Life Sermon Illustrations

Life Sermon Illustrations

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The great Battle of Blenheim was fought at the village of that name on the Danube, August 13, 1704. The commander of the British and Austrian armies, which defeated the French and the Bavarians, was the Duke of Malborough, an ancestor of Mr. Winston Churchill. Many years after the battle, as related in Southey's famous poem, a little lad brought to his grandfather, Caspar, a round, smooth object which he had found near the brook by which he had been playing. The old man exclaimed to the lad that this was the skull of a soldier who had fallen in the Battle of Blenheim. The boy wanted to know about the battle, and the old man took him on his knee and told him the story of the battle. When he was through with his tale, the lad questioned the old man:

"But what good came of it at last?"
Quoth little Peterkin.
"Why, that I cannot tell," said he;
"But 'twas a famous victory."

When Jesus told the disciples to launch out into the deep and let down the nets, Peter said, "Master, we have toiled all the night, and have taken nothing." (Luke 5:5.) Yet it was in those same waters that they made the great haul of fish.
We are sometimes inclined to think that if we could have a different line or net, get into a different place, have a new environment, all would be different with us. But remember what Jesus said to those disciples, in the same waters, with the same burdens, the same temptations, the same occupation, the same trials—there or nowhere must be our victory.

In the mountain country during the summer months you have awakened in the morning to find the horizon a wall or curtain of mist and fog, hiding the whole landscape. Then after an hour or two the curtain of vapor began slowly to lift and rise, disclosing the realities, the abiding things— trees, fields, the river flowing melodiously away, the everlasting hills. So it is in life that the thought and vision and reach of man are often centered on those things which are but vapor and mist, and which veil the great realities of our existence.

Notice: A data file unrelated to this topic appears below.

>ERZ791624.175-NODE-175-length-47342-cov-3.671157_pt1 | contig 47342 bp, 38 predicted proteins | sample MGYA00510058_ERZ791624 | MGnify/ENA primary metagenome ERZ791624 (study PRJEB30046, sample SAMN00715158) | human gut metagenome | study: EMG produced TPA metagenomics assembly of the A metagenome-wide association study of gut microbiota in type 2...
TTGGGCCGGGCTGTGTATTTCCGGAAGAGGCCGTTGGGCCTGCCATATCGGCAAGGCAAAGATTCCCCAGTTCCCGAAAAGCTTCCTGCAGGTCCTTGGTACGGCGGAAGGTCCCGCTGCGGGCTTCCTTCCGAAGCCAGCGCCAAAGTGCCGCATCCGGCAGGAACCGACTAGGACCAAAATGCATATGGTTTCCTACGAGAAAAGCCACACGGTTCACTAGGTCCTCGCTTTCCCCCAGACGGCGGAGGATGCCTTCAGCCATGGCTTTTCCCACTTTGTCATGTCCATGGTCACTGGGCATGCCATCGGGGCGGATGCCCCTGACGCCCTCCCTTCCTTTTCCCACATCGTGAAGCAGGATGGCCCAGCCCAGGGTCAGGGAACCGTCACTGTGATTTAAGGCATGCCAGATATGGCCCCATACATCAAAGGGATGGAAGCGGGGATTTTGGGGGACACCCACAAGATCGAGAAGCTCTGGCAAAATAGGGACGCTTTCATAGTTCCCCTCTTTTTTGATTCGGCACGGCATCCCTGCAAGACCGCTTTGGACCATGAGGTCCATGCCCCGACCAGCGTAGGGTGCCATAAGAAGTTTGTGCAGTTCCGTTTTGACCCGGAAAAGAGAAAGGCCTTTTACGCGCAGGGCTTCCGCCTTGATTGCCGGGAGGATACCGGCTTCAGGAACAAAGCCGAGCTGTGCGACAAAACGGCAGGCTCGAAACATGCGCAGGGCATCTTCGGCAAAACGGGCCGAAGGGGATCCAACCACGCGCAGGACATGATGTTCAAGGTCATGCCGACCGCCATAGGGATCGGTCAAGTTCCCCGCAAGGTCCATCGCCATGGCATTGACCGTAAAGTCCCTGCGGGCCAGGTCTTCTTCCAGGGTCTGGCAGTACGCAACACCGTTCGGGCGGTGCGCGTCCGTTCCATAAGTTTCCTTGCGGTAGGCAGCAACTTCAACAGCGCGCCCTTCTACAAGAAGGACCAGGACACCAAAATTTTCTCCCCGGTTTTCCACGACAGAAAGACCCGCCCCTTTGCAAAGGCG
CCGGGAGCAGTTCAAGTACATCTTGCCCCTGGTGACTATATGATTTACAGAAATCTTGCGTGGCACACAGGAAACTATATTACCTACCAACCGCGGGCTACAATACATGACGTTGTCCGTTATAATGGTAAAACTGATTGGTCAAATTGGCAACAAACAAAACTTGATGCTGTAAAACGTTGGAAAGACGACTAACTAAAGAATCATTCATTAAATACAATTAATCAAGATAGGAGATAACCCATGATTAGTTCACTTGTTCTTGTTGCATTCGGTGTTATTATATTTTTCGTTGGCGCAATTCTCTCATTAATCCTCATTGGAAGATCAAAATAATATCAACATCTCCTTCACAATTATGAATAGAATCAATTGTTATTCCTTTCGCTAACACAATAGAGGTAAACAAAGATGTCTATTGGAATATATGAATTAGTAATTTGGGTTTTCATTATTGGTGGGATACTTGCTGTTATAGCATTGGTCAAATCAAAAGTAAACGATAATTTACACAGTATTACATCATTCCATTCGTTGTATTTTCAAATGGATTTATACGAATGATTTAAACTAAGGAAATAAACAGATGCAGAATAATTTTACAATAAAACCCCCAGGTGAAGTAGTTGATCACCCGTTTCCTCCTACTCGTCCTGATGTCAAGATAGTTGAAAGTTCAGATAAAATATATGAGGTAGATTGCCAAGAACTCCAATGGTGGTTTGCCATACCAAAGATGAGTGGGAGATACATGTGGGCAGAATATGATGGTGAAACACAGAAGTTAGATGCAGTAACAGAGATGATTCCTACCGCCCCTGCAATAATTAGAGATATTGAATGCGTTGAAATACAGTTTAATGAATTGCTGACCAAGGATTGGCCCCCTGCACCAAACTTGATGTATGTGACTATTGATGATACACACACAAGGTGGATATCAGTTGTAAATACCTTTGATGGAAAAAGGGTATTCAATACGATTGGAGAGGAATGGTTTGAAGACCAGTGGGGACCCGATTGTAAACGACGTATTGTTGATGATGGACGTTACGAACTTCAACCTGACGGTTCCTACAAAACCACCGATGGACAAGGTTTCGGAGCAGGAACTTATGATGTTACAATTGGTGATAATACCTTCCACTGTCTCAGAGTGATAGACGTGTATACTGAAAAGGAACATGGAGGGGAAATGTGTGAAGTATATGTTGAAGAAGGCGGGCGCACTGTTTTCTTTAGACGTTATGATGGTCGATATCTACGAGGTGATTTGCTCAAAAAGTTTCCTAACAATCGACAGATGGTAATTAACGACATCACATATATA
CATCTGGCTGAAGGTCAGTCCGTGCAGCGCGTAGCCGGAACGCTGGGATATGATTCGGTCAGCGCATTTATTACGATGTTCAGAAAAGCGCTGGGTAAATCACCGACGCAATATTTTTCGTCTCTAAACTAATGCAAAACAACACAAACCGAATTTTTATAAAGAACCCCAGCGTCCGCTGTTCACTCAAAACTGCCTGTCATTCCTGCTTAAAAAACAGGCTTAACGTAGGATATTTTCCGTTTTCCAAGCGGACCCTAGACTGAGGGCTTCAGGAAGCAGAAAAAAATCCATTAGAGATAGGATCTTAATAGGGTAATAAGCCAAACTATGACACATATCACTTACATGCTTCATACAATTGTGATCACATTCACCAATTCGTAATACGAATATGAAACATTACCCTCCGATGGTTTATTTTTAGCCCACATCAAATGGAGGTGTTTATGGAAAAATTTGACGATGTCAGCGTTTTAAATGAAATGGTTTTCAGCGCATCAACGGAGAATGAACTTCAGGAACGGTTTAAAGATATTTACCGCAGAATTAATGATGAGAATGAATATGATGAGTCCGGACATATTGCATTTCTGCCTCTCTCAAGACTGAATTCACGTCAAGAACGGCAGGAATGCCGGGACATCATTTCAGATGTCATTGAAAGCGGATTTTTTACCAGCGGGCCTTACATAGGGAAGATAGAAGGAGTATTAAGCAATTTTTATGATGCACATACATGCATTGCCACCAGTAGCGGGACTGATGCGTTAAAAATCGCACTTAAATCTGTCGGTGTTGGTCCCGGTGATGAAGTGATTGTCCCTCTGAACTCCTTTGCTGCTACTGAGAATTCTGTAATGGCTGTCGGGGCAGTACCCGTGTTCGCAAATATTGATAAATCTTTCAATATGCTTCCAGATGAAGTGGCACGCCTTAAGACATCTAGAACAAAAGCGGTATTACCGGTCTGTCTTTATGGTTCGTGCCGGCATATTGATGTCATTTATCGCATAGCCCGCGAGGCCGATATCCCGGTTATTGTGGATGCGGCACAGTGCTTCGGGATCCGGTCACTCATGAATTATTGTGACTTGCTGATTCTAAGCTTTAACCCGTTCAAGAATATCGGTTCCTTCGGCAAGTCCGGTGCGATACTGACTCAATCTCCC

At Bangkok, in Siam, the Buddhists have a celebration on the river in which they set adrift miniature illuminated ships laden with thank offerings. As the flaming ships drift down with the current, the priests chant, "Short is the life of mortals and full of pain— a flame launched upon a deep sea, drifting to the inevitable dissolution; for whatever has origin also has an end."

So far as the transiency of life is concerned the flaming ship, drifting with the tide and soon extinguished in the darkness, is a true figure of our life. But it is not a true figure of the meaning and the length of life summed up, not in years, but in character, in faith and hope and love.

Edwin Booth once wrote to Adam Badeau, Grant's secretary and biographer, "Be brave and struggle, but do not set your heart on anything in this world. If good comes to you, take it and enjoy it; but be ready always to relinquish it without a groan."

That is sound advice. It is wise for us to recognize clearly the transiency of human life and that our relationships in time are but for a little. Our stay here is brief and our hold on life is fragile. Edward Young in Night Thoughts said,

The spider's most attenuated thread
Is cord, is cable, to man's tender tie
On earthly bliss; it breads at every breeze.

God has something for everyone to do. This legend is incribed on the Brashear Home, in Pittsburgh: "Somewhere under the stars there is a work waiting for you that no one else in the world can do but you."